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Biomass Technology

Seaweed to help combat drug-resistant superbugs, new research finds.

“[The study] enabled the discovery of two compounds produced by bacteria, which are not known yet, and can really be new molecules”.

Portuguese scientists have discovered that the common seaweed golden kelp, otherwise known as Laminaria ochroleuca, contains microbes that could help defeat drug-resistant superbugs.

This was the main conclusion of a study conducted by Maria de Fàtima Carvalho, a microbiologist at the Interdisciplinary Centre of Marine and Environmental Research (CIIMAR @CiimarUp) in Porto, Portugal. She said the study, which was published in the scientific magazine Fronteiras em Microbiologia, was “ground-breaking”.

The study found that Laminaria ochroleuca contain a range of actinobacteria, which have proved a rich source to make antibiotic antifungal drugs.

The discovered followed analysis of a seaweed sample taken off the shore of Mindelo in northern Portugal. After six weeks, the team isolated 90 actinobacterial strains that were then screened for antimicrobial properties.

The results showed that 45 of the strains inhibited the growth of the fungus Candida albicans or the bacterium Staphylococcus aureus, two of the world’s most common causes of infections – or both.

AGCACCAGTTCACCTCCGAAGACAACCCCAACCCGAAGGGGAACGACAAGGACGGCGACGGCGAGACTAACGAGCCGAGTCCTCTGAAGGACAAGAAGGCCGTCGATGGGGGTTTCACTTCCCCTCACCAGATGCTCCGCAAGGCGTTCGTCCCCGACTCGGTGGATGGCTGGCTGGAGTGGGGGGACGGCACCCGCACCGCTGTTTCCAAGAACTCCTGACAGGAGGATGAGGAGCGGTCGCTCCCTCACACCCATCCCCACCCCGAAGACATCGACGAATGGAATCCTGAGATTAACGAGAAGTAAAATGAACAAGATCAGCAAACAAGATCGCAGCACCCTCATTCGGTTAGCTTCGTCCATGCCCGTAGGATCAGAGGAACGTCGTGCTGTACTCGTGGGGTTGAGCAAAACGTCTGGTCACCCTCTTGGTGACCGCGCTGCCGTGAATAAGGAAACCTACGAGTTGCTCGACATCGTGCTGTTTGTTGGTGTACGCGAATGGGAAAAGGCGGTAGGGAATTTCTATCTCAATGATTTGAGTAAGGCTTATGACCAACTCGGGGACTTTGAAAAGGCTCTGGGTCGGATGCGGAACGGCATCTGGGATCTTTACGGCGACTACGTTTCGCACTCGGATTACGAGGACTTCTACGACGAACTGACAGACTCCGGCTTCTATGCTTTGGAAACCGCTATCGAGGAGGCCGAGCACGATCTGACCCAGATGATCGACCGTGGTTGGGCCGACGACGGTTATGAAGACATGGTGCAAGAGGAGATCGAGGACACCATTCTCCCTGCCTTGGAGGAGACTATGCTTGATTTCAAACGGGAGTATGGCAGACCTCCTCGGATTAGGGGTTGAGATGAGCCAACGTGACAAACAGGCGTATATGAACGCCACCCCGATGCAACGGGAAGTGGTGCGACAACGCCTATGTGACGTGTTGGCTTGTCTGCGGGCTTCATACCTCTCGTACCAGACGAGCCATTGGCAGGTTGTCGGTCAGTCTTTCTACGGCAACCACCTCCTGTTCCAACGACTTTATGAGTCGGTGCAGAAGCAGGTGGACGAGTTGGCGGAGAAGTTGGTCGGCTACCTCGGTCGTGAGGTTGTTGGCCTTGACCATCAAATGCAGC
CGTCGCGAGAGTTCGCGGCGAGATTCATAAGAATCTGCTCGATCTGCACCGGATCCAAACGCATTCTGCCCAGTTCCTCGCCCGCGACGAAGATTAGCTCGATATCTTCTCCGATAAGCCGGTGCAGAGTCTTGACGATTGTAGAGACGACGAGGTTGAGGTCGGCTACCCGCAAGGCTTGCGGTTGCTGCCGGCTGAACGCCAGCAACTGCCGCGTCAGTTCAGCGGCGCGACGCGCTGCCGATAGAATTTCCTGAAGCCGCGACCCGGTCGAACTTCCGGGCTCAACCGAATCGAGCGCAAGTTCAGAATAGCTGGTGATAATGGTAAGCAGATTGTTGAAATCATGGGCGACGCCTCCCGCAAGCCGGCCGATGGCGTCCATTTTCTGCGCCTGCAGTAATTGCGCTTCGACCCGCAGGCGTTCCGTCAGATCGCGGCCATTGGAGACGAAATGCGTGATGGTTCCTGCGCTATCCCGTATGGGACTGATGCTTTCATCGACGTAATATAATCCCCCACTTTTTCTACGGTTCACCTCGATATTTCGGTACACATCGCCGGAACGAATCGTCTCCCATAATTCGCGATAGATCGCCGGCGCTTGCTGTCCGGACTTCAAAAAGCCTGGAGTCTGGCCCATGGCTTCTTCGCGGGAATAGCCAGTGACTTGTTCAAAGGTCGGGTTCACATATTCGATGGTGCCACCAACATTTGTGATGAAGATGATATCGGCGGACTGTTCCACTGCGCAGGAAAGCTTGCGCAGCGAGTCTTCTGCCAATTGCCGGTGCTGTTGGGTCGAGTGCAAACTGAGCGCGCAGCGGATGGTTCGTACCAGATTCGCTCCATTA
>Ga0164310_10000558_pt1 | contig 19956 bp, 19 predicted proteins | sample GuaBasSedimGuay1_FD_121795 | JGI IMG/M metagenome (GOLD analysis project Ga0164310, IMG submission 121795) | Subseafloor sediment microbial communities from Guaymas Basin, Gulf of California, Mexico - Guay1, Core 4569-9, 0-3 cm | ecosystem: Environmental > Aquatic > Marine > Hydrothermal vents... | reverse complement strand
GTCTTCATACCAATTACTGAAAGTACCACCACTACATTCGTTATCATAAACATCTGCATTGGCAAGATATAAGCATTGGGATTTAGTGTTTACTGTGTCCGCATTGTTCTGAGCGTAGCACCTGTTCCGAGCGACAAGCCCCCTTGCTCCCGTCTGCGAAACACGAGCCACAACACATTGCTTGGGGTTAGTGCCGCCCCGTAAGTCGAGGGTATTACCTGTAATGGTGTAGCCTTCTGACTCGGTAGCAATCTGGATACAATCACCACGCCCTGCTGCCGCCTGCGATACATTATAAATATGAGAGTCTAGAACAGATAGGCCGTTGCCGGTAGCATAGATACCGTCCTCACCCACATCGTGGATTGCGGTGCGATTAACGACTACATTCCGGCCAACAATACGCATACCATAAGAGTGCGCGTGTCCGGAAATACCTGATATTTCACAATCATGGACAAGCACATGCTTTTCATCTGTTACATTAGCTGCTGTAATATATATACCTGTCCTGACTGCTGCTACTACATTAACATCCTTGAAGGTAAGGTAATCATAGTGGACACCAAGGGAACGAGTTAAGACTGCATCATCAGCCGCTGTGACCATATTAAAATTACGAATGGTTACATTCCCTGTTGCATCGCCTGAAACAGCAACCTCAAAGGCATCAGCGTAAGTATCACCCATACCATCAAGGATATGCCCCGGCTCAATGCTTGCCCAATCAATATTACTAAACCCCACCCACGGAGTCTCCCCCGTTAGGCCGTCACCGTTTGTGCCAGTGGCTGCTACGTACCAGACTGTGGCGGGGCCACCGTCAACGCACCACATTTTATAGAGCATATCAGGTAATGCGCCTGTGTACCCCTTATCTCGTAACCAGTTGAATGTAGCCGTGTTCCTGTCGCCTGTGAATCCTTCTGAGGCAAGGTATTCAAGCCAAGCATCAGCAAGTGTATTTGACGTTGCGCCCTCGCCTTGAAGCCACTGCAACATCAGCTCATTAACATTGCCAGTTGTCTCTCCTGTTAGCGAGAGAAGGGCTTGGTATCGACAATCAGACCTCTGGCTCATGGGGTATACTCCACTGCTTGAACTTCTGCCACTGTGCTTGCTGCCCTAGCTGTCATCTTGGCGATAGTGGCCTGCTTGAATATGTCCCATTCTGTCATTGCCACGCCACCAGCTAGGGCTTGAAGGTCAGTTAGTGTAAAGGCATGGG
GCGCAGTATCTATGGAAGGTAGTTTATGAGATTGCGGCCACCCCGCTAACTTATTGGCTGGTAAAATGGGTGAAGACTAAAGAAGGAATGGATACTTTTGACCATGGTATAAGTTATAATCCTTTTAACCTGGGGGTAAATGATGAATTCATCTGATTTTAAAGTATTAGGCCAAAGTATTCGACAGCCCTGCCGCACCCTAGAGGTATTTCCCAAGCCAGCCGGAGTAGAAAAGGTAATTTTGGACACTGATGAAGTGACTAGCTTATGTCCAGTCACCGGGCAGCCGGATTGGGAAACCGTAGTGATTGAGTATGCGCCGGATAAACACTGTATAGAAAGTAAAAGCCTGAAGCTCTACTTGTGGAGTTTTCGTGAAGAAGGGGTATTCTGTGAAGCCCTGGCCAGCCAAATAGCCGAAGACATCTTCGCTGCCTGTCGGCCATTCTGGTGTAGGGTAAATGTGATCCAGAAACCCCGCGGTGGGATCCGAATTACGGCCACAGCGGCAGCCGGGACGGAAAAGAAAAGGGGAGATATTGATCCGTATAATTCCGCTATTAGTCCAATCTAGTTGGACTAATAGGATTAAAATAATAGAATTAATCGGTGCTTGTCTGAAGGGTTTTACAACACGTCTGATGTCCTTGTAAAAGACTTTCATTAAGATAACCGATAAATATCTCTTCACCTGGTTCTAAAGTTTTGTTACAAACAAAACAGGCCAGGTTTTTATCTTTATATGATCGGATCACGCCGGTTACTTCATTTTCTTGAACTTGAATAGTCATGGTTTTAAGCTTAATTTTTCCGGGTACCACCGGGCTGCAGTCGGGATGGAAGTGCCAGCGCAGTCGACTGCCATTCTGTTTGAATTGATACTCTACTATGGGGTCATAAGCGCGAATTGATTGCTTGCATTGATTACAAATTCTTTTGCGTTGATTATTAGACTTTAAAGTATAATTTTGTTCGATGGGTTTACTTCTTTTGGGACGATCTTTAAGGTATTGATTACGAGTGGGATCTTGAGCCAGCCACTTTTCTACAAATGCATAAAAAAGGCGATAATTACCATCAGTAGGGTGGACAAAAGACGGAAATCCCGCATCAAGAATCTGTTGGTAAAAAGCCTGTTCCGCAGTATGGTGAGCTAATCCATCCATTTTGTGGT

De Fàtima Carvalho said some extracts proved adept in tackling infections at very low concentrations. She added that the study “enabled the discovery of two compounds produced by bacteria, which are not known yet, and can really be new molecules”.

According to the European Commission (EC), antimicrobial resistance (AMR) could be killing 700,000 people globally each year. Around 25,000 patients die annually in the EU alone as a result of infections caused by resistant bacteria and EU governments are starting to address this issue at the “highest political level”, according to the EC.

In fact, scientists are claiming that world leaders have to find innovative ways to tackle the global threat of AMR, including looking at nature to find solutions.

In a statement, CIIMAR said: “CIIMAR fosters an integrated approach to ocean and coastal areas promoting the understanding and knowledge of biological, physical and chemical dynamics of thee environments and the impact of natural and human activities, aiming to unravel the links between these processes, grasp ocean and ecosystems functioning and responses to global changes.”


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